Ocean | WWF


Covering 71 percent of the planet’s surface, the ocean sustains life on Earth, producing half our oxygen, absorbing and distributing heat around the planet, and greatly influencing the world’s weather systems.

© Jürgen Freund / WWF

Life began in the oceans. With as many as 100 million species, marine biodiversity far exceeds that on land. The ocean also supports billions of people who rely on it for food security and livelihoods. But marine habitats – especially in coastal areas – are under ever- increasing threats from human activities. Above all, the ocean is threatened by the impacts of climate change, especially acidification and warming. WWF’s Global Goal: The world’s most important fisheries and ocean ecosystems are productive and resilient, and improve livelihoods and biodiversity.

Vietnam is growing fast: the economy averages more than 6% annual increase, population is rising, and already tops 90million, and as people become wealthier, they consume more. Vietnam has been relying on its abundant natural resources to drive its economy and raise living standards.

Most of what is harvested has been done in an unsustainable manner. The impacts of bycatch have been devastating. Populations of nesting marine turtles have declined by as much as 90% in some areas. Overfishing of sharks in longline fisheries targeting tuna has endangered many species.

Why it matters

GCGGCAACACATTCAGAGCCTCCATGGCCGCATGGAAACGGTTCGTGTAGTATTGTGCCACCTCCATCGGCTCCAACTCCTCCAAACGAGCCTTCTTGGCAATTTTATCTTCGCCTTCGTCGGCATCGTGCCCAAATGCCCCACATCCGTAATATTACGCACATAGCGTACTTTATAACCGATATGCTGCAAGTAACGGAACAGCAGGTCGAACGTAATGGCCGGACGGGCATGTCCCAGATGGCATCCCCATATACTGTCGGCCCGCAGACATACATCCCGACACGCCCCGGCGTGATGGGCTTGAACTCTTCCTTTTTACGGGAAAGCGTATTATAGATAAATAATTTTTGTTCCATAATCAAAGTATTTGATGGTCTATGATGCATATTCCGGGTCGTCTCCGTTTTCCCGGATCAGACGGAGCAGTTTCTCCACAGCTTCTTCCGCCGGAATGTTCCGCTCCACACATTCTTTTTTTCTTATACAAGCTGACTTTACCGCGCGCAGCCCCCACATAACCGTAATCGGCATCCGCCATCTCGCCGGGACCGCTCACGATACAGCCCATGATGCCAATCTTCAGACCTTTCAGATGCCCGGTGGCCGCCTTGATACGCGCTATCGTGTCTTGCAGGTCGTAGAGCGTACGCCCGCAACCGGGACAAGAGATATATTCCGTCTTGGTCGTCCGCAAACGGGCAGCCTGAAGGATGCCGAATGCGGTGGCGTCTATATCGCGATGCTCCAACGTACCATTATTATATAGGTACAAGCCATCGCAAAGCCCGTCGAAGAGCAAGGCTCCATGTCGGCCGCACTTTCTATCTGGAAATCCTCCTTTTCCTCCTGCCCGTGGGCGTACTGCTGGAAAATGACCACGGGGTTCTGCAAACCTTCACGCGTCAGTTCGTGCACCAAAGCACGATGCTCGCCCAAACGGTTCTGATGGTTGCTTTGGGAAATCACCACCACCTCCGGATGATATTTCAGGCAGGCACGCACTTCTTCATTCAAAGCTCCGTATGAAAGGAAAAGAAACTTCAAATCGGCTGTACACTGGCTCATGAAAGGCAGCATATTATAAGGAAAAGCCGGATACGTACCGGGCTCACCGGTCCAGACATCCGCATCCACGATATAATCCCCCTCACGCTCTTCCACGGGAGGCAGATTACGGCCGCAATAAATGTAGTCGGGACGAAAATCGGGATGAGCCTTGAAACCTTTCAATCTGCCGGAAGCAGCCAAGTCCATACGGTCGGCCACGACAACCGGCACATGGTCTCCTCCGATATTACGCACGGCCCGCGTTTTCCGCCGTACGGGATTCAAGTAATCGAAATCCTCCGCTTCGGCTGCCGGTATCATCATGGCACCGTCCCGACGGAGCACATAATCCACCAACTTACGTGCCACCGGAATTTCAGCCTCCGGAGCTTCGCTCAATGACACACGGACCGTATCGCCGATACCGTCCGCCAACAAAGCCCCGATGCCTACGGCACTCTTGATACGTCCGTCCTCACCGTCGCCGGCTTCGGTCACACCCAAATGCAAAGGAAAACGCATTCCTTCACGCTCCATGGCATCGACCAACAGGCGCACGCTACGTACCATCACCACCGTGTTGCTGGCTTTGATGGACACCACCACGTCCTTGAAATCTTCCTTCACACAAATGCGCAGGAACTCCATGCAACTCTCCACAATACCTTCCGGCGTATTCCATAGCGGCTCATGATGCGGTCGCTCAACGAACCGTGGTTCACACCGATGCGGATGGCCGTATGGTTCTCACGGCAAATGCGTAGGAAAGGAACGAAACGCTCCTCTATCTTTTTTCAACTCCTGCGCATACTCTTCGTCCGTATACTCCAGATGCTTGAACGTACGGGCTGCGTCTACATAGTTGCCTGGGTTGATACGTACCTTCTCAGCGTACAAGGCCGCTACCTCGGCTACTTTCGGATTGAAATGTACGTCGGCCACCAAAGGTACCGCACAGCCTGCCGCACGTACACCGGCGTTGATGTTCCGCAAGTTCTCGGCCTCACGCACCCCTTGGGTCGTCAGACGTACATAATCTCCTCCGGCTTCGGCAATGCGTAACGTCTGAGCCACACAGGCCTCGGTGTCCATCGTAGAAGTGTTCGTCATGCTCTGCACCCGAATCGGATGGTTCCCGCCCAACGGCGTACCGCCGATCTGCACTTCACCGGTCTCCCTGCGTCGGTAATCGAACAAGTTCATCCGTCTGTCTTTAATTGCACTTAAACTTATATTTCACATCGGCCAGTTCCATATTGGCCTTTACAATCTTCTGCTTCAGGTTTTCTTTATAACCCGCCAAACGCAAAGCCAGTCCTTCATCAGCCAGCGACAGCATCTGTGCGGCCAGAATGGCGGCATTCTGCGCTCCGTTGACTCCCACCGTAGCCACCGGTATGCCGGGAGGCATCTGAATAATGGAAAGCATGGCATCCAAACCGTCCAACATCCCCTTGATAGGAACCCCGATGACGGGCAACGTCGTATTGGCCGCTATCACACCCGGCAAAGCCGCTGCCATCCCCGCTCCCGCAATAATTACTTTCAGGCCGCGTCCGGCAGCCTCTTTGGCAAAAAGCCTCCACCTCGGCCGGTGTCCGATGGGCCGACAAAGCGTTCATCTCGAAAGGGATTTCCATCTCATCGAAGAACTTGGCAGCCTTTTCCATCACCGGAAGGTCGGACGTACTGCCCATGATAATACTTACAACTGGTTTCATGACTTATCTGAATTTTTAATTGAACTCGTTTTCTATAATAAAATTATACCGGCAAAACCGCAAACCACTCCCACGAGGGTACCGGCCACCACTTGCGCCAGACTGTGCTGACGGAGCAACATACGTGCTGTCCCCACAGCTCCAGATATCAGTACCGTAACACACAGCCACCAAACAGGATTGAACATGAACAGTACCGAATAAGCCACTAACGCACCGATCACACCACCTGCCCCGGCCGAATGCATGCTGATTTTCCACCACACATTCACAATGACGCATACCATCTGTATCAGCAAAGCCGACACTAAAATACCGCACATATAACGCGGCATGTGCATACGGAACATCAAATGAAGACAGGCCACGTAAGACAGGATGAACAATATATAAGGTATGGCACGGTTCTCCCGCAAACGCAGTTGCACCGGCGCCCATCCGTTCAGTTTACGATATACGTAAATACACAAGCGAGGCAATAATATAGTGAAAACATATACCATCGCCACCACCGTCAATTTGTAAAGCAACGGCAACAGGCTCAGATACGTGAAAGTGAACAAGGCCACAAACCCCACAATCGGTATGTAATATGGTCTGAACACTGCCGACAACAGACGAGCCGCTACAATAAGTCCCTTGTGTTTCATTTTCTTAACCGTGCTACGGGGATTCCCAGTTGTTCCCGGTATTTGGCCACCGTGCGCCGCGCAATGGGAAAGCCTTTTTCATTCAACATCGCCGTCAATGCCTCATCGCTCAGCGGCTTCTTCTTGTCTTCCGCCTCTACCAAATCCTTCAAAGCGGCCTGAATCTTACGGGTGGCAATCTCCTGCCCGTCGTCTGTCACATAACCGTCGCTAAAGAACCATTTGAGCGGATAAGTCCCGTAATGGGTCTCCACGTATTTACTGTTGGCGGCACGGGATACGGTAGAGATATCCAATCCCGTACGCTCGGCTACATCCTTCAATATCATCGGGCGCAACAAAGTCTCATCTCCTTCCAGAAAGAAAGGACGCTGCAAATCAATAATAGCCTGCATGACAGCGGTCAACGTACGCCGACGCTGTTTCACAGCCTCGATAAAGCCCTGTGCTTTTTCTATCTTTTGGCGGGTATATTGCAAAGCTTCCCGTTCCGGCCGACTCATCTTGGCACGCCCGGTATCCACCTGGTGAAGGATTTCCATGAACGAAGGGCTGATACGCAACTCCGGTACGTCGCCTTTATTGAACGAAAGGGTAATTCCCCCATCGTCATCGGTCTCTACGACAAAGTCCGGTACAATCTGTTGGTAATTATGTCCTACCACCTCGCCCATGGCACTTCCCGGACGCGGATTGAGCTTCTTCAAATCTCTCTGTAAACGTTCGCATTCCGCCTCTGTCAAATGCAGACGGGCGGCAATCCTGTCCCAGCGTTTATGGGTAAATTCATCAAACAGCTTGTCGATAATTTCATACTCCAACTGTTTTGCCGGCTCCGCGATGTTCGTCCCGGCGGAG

The tuna fisheries sector is an important industry in Vietnam, with an extensive coastline and an Exclusive Economic Zone of 1 million km2. With approximately 2,000 vessels, Vietnam harvests an estimated 17’000 tones worth of oceanic tuna per year for a total export value of nearly USD 370 million:  Vietnam’s yellowfin tuna fisheries is an important player in the rising global demand for tuna.

Crabs and clams fisheries are two other majors economic sources. The annual crab volume harvested is estimated to 7,130 MT (2013). Yet the sustainability of these natural resources has been challenged with over harvesting, including the harvest of undersized crab and gravid females, a lack of sound knowledge on the health of the stock, and lack of enforcement capacity.

© naturepl.com / Tim Martin / WWF-Canon

What is WWF-Vietnam doing

There are very few certified sustainable products being produced in Vietnam, and for those that are, most are immediately exported overseas. There is a need to ensure the products that pose the greatest risk to the environment are produced sustainably, and farmers receive higher economic returns for these products

WWF recognizes the MSC standard as the leading program to ensure wild-caught fisheries are well managed and sustainable. Across the seafood supply chain, WWF is working with retailers, food service companies, manufacturers, and suppliers to responsibly source seafood from fisheries that are MSC certified. By encouraging non-certified fisheries to improve their practices and ultimately meet the MSC’s standard, seafood buyers can increase the number of sustainable fisheries and the overall supply of sustainable seafood in the marketplace.

© WWF-Vietnam